"With our scanner, doctors could see the target lesion or a portion of an organ in a real-time three-dimensional scan," said lead engineer Stephen Smith, a professor of biomedical engineering at the Pratt School. "They would have the option of viewing the tissue in three perpendicular cross-sectional slices simultaneously or in the same way a camera would see it –- except that a camera can't see through blood and tissue."
Duke University developed the first 3D ultrasound scanner in 1987 for imaging the heart from outside the body. As technology enabled ever smaller ultrasound arrays, the researchers engineered probes that could fit inside catheters threaded through blood vessels to image the vasculature and heart from the inside out.
The current advance relies on 500 tiny cables and sensors packed into a tube 12 millimeters in diameter - the size required to fit into trocars. By comparison, most two-dimensional ultrasound probes use just 64 cables.
"It's a feat of technology and craftsmanship to build these devices," Smith said. "More cables translate into better image quality. The scanners achieve a 3D moving image instantaneously, with no reconstruction."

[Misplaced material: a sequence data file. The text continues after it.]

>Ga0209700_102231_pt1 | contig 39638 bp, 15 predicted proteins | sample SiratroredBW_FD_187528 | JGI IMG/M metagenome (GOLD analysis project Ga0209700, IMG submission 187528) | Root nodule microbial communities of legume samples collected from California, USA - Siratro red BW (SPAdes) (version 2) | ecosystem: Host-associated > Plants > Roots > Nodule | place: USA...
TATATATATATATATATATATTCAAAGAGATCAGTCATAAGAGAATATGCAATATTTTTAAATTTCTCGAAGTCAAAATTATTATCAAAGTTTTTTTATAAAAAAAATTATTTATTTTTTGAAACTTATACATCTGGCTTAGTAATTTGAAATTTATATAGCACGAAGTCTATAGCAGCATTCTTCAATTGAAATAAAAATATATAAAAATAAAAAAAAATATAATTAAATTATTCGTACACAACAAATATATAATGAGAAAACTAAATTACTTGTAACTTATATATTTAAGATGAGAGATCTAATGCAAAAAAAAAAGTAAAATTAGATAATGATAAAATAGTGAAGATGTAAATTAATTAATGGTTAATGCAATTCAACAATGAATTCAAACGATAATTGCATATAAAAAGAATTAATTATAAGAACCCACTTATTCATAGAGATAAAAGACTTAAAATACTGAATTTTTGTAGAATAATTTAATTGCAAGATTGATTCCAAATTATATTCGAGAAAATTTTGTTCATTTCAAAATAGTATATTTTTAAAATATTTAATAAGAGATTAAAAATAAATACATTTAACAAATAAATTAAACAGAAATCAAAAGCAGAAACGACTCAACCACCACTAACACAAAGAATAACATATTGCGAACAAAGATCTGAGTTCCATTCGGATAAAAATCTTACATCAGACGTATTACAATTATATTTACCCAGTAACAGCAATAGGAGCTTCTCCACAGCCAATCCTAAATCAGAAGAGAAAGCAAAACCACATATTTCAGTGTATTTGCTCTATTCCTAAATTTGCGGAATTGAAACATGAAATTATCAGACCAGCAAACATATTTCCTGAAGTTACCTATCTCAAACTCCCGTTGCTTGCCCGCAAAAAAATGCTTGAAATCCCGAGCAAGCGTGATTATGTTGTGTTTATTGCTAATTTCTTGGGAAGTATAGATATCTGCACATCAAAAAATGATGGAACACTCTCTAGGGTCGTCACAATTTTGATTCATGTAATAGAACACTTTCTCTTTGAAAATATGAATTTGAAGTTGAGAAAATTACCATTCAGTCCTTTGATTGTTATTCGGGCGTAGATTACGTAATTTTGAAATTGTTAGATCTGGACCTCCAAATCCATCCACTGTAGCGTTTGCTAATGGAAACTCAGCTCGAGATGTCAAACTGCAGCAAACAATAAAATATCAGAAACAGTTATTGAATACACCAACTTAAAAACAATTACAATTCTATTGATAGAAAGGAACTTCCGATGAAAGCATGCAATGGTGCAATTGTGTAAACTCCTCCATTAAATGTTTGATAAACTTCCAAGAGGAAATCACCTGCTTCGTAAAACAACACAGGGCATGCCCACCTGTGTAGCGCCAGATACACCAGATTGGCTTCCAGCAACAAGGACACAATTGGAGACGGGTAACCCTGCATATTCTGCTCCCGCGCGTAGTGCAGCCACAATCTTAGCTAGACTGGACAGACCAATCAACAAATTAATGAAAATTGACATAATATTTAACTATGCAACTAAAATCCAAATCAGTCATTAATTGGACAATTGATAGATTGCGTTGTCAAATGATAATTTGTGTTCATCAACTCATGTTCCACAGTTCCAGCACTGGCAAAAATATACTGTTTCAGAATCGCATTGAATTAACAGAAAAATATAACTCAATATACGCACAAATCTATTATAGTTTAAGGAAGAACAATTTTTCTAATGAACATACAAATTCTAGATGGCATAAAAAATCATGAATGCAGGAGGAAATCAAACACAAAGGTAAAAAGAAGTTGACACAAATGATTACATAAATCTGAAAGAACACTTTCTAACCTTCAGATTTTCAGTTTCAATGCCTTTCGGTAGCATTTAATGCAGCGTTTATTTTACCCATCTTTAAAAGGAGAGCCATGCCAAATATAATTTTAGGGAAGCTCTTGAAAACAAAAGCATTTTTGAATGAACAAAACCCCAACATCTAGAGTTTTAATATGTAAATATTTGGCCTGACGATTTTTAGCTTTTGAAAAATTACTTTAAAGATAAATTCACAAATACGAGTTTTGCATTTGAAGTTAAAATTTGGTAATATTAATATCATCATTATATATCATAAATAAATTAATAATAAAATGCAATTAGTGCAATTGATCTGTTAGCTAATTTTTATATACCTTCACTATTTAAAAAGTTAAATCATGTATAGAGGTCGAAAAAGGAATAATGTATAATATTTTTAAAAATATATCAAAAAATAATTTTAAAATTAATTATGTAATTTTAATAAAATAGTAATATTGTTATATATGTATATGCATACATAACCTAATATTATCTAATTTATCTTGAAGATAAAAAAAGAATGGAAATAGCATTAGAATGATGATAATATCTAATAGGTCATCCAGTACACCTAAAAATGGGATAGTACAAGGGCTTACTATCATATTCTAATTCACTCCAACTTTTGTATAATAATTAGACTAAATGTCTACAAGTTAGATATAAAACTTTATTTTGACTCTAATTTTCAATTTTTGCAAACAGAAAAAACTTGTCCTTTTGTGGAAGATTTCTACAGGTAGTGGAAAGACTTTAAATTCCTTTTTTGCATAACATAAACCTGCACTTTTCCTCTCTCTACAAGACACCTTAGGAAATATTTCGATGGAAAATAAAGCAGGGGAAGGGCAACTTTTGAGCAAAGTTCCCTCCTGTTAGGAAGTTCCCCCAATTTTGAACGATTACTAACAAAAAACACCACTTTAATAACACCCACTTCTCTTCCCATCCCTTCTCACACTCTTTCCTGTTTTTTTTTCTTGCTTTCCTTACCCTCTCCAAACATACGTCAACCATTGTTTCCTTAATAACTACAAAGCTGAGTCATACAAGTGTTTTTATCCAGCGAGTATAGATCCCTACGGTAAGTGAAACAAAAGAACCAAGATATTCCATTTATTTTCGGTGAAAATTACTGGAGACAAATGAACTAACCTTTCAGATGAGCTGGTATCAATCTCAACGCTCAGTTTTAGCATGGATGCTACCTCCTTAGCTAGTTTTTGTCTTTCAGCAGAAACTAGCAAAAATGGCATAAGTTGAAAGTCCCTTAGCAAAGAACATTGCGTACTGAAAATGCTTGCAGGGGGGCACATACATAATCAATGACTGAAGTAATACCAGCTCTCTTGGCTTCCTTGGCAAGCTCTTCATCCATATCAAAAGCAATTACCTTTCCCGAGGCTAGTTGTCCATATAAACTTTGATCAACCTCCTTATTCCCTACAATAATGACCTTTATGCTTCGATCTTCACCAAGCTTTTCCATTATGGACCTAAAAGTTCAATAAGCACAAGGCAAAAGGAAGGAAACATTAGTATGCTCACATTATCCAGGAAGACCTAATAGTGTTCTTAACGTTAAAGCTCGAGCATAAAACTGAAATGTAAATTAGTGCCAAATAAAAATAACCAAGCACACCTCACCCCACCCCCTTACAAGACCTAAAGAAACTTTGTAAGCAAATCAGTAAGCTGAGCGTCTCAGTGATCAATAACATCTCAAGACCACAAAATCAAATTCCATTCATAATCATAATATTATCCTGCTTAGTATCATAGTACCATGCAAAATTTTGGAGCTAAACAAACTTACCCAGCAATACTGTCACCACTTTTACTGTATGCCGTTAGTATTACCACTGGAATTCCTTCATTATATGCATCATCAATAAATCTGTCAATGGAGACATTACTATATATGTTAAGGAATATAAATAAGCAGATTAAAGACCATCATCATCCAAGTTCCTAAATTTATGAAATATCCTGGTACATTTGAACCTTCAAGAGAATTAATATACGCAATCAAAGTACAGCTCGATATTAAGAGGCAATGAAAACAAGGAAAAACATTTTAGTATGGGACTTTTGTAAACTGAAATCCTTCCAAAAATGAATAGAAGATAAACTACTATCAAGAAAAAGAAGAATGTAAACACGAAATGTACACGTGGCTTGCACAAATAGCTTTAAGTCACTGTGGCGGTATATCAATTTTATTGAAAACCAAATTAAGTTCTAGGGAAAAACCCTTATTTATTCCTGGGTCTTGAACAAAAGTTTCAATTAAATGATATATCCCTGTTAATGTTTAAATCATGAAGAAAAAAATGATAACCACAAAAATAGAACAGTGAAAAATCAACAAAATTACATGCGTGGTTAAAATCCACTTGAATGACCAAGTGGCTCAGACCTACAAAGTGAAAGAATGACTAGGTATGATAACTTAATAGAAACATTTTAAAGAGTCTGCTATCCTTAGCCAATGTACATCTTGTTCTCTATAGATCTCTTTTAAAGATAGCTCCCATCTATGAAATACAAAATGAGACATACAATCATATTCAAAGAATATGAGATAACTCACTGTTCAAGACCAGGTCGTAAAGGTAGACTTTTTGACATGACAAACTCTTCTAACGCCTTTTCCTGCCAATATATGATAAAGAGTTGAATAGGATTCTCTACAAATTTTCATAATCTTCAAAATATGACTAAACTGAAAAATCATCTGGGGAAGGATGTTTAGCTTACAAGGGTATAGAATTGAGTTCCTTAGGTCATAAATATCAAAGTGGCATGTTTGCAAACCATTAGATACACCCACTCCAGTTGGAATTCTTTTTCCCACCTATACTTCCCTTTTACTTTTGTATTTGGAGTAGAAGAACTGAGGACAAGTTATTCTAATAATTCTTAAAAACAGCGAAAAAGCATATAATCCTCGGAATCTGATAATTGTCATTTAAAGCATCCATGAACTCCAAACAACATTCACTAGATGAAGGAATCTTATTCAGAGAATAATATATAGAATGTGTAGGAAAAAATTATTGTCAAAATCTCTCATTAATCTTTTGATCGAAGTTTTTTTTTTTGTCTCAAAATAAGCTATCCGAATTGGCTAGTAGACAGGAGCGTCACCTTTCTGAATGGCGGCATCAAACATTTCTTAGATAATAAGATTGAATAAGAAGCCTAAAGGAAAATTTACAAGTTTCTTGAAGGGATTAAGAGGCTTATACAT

The laparoscopic ultrasound probes have so far been applied only to heart imaging, in which they may be particularly useful for monitoring heart function during minimally invasive cardiac surgery, Smith said. Current methods often monitor the heart with a 2D ultrasound endoscope probe down the throat, a method that requires general anaesthesia.
"If physicians instead used the laparoscopic ultrasonography imager, they could monitor function for hours through a tiny incision -– possibly without anesthesia," Smith said. "That would be a big step forward."
MEDICA.de; Source: Duke University